New girls varsity hoops coach has loved the game going all the way back to his St. Daniel’s days

By Tom Maguire | Associate editor

The prelude to sports night was pointed — aimed at No. 7.

Mike Cariseo, then probably 11 years old, invited his friends, all Yankees fans, to come meet the great Yankee Mickey Mantle in his living room. Cariseo’s dad, Ray, worked for General Electric Syracuse for 44 years and ran sports nights called the GE Foreman’s Associate Dinner. The elder Cariseo would pick up the guest speakers at the airport and bring them back to his Jamesville home. 

There was Mantle, in the Cariseo home. “I shook his hand and I said, ‘I’m a Red Sox fan,’” Mike recalled. He doesn’t remember how No. 7 responded but he “probably just chuckled. … I was a kid. A little kid” in the 1970s.

Telling Mickey Mantle he’s a Boston fan? The Sun asked Cariseo (Car-E-see-o) if he brings the same frankness to his basketball players — CBA’s girls JV hoops coach for three years, he recently was promoted to girls varsity basketball head coach for CBA.

“I communicate with my players,” he said. “They know where they stand, they know everything. They know where they stand on the team, they know the expectations, they know what it’s gonna take to get in the starting lineup. I communicate one on one individually with them and then as a team and everyone knows what’s goin’ on.  

“I overcommunicate, really. Because I believe I probably had coaches that never communicated, which annoyed me in my life. … You gotta earn their respect and trust or you’ll never be successful as a coach.”

The natural successor

“We are excited to have Mike Cariseo take over our girls’ basketball program,” CBA Director of Athletics Buddy Wleklinski said in an email. “We feel his experience with, and passion for, our program and its players makes him a great person to take over for John Niland, who retired at the end of the 2021-2022 season. We are confident that with his leadership, our program will continue its tradition of success and be a source of pride to our players and the entire CBA Community.”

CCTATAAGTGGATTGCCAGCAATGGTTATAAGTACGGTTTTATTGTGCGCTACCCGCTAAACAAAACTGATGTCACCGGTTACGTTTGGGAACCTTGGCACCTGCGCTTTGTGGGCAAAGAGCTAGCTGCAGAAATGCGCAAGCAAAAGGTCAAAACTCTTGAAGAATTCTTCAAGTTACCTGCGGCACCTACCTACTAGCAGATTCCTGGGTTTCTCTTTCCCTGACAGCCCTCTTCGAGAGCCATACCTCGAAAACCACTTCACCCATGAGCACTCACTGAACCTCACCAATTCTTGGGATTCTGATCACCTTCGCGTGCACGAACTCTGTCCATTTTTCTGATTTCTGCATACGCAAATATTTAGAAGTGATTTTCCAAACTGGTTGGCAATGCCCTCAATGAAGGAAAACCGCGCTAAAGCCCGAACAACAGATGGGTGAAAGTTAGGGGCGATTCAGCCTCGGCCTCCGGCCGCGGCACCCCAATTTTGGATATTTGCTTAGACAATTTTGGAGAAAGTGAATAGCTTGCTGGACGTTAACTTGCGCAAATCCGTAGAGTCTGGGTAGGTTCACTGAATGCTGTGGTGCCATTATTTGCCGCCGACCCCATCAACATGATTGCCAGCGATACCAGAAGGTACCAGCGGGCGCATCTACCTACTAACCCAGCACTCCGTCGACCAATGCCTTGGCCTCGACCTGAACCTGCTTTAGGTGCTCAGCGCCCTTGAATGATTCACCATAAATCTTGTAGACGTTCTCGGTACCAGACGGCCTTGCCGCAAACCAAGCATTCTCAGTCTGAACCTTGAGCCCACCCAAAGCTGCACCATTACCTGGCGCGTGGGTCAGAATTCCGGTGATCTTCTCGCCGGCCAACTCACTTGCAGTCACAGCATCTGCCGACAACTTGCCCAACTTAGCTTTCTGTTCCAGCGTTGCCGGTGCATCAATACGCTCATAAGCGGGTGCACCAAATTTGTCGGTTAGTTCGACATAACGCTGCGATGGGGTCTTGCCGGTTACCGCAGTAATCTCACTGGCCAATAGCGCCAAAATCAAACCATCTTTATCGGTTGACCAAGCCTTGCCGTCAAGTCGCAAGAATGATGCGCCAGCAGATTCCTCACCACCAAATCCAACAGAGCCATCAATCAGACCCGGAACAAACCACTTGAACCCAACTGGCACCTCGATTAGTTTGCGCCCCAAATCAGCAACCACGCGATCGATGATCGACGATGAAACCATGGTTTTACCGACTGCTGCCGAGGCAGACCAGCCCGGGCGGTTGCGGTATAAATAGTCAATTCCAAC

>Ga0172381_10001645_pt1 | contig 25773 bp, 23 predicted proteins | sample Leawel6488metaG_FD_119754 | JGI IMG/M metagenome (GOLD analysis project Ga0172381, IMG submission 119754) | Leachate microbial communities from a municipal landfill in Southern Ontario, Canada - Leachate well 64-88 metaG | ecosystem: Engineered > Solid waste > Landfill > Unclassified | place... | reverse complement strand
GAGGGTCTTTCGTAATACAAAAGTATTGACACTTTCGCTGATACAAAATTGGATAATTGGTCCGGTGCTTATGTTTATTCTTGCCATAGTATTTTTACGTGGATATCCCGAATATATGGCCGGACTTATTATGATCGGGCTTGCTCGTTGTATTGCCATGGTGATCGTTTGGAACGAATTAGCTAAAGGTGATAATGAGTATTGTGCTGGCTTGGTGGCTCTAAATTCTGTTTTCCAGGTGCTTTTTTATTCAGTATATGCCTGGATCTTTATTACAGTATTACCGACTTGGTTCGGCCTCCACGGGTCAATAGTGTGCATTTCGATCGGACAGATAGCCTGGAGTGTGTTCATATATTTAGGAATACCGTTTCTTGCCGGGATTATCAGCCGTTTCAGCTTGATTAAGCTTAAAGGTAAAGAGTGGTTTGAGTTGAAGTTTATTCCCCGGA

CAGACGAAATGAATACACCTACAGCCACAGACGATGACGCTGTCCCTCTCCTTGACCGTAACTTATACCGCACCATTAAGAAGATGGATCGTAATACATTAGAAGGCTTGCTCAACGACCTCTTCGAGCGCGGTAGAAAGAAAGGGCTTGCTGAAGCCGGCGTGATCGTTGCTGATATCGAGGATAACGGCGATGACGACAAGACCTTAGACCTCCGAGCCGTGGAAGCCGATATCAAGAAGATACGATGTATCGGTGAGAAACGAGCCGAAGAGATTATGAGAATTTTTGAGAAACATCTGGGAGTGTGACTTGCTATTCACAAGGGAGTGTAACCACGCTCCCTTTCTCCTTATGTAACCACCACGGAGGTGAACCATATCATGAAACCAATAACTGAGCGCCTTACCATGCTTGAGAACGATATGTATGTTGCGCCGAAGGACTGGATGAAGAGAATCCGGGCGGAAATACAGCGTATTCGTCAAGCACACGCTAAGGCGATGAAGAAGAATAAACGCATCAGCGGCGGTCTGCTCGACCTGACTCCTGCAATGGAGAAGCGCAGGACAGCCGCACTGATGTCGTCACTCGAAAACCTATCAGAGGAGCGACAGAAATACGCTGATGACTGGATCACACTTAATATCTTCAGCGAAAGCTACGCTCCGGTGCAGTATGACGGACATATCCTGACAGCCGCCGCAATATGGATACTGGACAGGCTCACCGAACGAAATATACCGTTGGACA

Niland, a 1974 CBA grad, was CBA’s varsity girls coach for 18 years. Those teams won more than 260 games. “Those victories earned a winning percentage of over 70% and established him as the winningest coach in our program’s history,” AD Wleklinski wrote. “They also led to 11 league and 4 sectional championships, the most recent being in 2020.”

In the last two years Niland and Cariseo talked early in the morning almost every day — “he’s just a basketball junkie behind the scenes and so am I,” Cariseo said. 

Last year Cariseo’s JV team was 18-1. “And they were eighth graders, they were real young,” he said. Their motto was “They don’t score, we win.” Cariseo has said that to every lacrosse and basketball team he has ever coached. “It’s easier to teach defense than it is offense,” he explained.

All told he has coached basketball, baseball and lacrosse for 35 years — basketball is his love (“something about it”) since he was 6 and living in Lyncourt; baseball is probably second; then lacrosse. He played hoops as a youth at St. Daniel’s in Lyncourt and in driveways on Delmar Place, then at Jamesville Elementary and at Jamesville-DeWitt.  

He models himself after the show of excellence of his freshman coach at J-D, Joe Mueller — “I still see him in town, and I’ll never forget him. … He earned our respect, he earned our trust first, and then he demanded excellence and demanded execution and he demanded focus, but he loved his players.